3. Elise, thanks for the great suggestions for achieving cell phone savings. I wanted to write a follow-up post that added on to the discussion. A major method that thousands of wireless subscribers are using to combat unnecessary charges is to have their cell bills analyzed through the website http://www.fixmycellbill.com by a company called Validas. You can find out for free if you’re one of the eight in ten wireless customers paying more than you need to.

    I was able to save around $230 annually off my cell bill using Validas which impressed me so much that I joined the company when the opportunity arose. Validas is rapidly gaining a reputation as the preeminent advocate for the wireless customer. Check out a feature about Validas on The Big Idea with CNBC’s Donny Deutsch at http://www.cnbc.com/id/22782456/. Validas has also been profiled in The New York Times and Business Week.

    To give a brief rundown of how it works, Validas analyzes your uploaded online cell bill to determine how much money you could be saving. Up to this point everything is free. If you choose, Validas provides a highly detailed and personalized cell bill adjustment report that, for five bucks, is emailed to your wireless provider in industry specific format so you can actually implement Validas’s cash saving changes to your plan. If Validas can save you more than $5 on your bill (the average customer currently saves $482 annually through Validas), this obviously provides a cost effective remedy for reducing cellular expenses.

    Good luck to everyone on effectively lowering their cell bills.

    Dylan

  4. Any tips on pre-paid phones? I don’t use cell much and I believe I could save a bundle by going pre-paid, as long as the minutes don’t expire so fast.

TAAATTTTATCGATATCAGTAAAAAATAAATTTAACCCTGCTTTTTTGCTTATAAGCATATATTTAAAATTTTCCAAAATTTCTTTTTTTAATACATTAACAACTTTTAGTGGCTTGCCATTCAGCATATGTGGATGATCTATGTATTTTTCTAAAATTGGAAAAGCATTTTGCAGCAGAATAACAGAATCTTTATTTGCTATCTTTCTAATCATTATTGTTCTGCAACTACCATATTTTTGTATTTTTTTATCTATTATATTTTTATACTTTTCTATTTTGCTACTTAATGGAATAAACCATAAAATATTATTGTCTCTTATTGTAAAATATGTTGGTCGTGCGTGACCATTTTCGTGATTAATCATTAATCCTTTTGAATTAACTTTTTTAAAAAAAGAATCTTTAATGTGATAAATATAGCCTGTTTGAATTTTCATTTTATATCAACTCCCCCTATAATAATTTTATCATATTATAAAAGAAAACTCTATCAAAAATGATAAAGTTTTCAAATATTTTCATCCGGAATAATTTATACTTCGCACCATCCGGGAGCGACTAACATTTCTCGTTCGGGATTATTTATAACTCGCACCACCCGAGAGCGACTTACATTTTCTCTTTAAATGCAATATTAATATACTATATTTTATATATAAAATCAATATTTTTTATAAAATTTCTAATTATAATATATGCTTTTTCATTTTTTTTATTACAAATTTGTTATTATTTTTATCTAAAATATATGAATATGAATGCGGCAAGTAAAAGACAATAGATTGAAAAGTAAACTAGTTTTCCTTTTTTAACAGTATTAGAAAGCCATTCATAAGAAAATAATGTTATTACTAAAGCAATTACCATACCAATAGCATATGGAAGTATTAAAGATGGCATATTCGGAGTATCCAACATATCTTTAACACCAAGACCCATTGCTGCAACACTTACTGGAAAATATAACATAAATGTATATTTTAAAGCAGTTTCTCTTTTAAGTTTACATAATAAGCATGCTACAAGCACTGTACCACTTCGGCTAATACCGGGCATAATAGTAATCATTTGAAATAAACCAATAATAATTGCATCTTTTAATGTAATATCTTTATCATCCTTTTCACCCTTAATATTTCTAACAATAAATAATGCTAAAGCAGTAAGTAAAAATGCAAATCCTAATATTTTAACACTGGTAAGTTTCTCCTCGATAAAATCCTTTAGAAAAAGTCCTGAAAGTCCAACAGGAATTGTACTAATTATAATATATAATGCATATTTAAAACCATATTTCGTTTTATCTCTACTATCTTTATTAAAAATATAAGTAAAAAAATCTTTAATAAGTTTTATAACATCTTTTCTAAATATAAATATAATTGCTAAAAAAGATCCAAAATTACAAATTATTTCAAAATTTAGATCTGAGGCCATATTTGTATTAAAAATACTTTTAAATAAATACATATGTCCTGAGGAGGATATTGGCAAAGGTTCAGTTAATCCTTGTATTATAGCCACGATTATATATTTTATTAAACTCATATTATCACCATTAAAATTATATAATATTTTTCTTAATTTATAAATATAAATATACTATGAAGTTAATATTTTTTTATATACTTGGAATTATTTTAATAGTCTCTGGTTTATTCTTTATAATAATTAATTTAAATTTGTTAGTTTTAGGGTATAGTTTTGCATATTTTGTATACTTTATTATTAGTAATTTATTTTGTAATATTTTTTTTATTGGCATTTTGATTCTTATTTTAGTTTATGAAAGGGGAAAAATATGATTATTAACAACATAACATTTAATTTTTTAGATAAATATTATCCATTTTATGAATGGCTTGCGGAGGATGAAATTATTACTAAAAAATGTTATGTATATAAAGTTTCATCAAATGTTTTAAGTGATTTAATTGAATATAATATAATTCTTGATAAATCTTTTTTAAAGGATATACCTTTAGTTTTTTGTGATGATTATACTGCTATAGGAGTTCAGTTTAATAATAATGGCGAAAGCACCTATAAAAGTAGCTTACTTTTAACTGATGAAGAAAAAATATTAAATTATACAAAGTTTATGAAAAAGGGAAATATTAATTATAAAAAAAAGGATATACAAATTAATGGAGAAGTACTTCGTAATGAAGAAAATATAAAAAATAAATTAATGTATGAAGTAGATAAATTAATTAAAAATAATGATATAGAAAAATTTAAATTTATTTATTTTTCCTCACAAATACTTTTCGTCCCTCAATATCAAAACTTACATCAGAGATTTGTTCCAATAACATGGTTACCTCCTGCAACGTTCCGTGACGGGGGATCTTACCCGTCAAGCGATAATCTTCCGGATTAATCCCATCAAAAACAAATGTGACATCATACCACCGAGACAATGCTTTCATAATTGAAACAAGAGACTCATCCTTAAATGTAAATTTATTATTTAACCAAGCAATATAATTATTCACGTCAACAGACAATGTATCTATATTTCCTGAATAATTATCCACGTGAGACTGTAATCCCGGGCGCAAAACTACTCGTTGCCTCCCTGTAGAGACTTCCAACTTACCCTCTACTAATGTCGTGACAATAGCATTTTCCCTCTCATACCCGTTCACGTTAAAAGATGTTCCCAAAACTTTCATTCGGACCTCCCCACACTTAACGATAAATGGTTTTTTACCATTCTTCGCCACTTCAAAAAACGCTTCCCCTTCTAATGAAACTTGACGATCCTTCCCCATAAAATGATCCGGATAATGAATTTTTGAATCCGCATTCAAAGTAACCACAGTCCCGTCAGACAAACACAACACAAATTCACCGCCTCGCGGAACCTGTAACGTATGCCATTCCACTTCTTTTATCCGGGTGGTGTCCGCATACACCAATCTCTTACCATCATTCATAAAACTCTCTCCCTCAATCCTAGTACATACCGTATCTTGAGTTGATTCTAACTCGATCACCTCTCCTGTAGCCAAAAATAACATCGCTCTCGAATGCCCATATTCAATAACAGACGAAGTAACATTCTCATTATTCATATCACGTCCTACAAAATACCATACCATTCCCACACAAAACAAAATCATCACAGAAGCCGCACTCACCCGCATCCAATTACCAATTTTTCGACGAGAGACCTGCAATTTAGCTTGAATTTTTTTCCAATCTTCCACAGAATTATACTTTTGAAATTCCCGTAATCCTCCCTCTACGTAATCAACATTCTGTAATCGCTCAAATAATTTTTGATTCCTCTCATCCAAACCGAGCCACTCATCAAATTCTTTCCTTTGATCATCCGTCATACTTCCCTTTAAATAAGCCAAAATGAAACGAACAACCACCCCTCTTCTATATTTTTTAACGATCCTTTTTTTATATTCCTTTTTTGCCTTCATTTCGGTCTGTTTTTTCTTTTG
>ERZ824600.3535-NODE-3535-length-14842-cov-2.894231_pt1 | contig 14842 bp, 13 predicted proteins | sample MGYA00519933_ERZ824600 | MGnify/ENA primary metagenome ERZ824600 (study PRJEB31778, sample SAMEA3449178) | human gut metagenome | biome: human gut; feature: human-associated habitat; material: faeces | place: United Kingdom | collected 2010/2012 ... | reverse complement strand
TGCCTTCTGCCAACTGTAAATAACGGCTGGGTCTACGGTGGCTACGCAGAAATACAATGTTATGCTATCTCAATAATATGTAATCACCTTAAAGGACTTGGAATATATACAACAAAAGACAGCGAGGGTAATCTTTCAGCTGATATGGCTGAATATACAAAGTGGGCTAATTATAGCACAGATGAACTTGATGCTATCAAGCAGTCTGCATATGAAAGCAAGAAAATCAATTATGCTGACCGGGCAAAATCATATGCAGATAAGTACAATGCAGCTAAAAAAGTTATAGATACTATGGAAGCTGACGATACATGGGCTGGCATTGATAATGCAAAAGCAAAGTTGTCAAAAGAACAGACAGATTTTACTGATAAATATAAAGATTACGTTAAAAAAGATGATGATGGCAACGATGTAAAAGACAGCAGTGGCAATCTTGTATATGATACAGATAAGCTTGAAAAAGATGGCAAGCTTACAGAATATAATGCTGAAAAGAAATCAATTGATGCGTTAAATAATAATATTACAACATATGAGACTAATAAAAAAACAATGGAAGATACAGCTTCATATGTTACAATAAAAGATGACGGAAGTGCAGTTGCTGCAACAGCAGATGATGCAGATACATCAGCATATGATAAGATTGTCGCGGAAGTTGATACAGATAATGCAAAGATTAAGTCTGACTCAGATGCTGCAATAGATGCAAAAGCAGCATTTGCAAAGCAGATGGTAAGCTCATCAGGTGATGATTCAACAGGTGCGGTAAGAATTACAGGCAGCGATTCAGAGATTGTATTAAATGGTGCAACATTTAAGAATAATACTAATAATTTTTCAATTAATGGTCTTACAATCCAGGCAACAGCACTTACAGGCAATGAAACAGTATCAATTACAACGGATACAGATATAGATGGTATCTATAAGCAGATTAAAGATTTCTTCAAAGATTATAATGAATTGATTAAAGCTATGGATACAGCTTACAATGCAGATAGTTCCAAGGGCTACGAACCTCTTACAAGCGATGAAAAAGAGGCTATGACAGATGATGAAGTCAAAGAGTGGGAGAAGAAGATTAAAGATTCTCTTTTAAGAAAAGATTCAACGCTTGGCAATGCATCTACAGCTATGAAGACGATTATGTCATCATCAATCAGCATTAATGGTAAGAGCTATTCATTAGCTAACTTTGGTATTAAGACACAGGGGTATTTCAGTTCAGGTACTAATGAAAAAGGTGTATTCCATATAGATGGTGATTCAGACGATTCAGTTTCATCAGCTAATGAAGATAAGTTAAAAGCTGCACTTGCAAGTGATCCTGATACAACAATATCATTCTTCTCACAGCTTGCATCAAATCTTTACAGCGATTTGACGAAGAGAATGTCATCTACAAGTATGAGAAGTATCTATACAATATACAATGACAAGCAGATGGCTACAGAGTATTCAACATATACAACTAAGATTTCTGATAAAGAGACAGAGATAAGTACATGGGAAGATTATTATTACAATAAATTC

Also, one less monthly bill to worry about. I’m planning to switch next spring when my service agreement expires.

  5. Pre-Paids are great if you aren’t a moderate user. I have some friends that use GoPhone from AT&T (I think) and they’ve never had any complaints.

    I am a power user, and pay for it. But I refuse to use text messaging. No matter how you slice it, even the best plans screw you for what is essentially email. I have an iPhone, and use the emailing features to “text” friends. When I got the phone I also scaled back my at home internet tier to a cheaper version, I do most of my browsing at a local WiFi hotspot and just use my computer at home for writing long emails, watching TV, and website maintenance.

  6. A couple of points to add.

    1) In my experience with AT&T (formerly Cingular), you can switch phone plans while under contract. Unfortunately, you can only switch UP to a more expensive plan without incurring extra costs. And they are significant costs — I believe I was quoted as having to pay $150 to switch from our current Family 700 plan to the Family 450 plan (which would save $12 per month). The fees eliminate any savings that would be gained from changing the plan. As it turned out, we needed the 700min plan as my wife began working from home and uses her cell phone quite a bit now.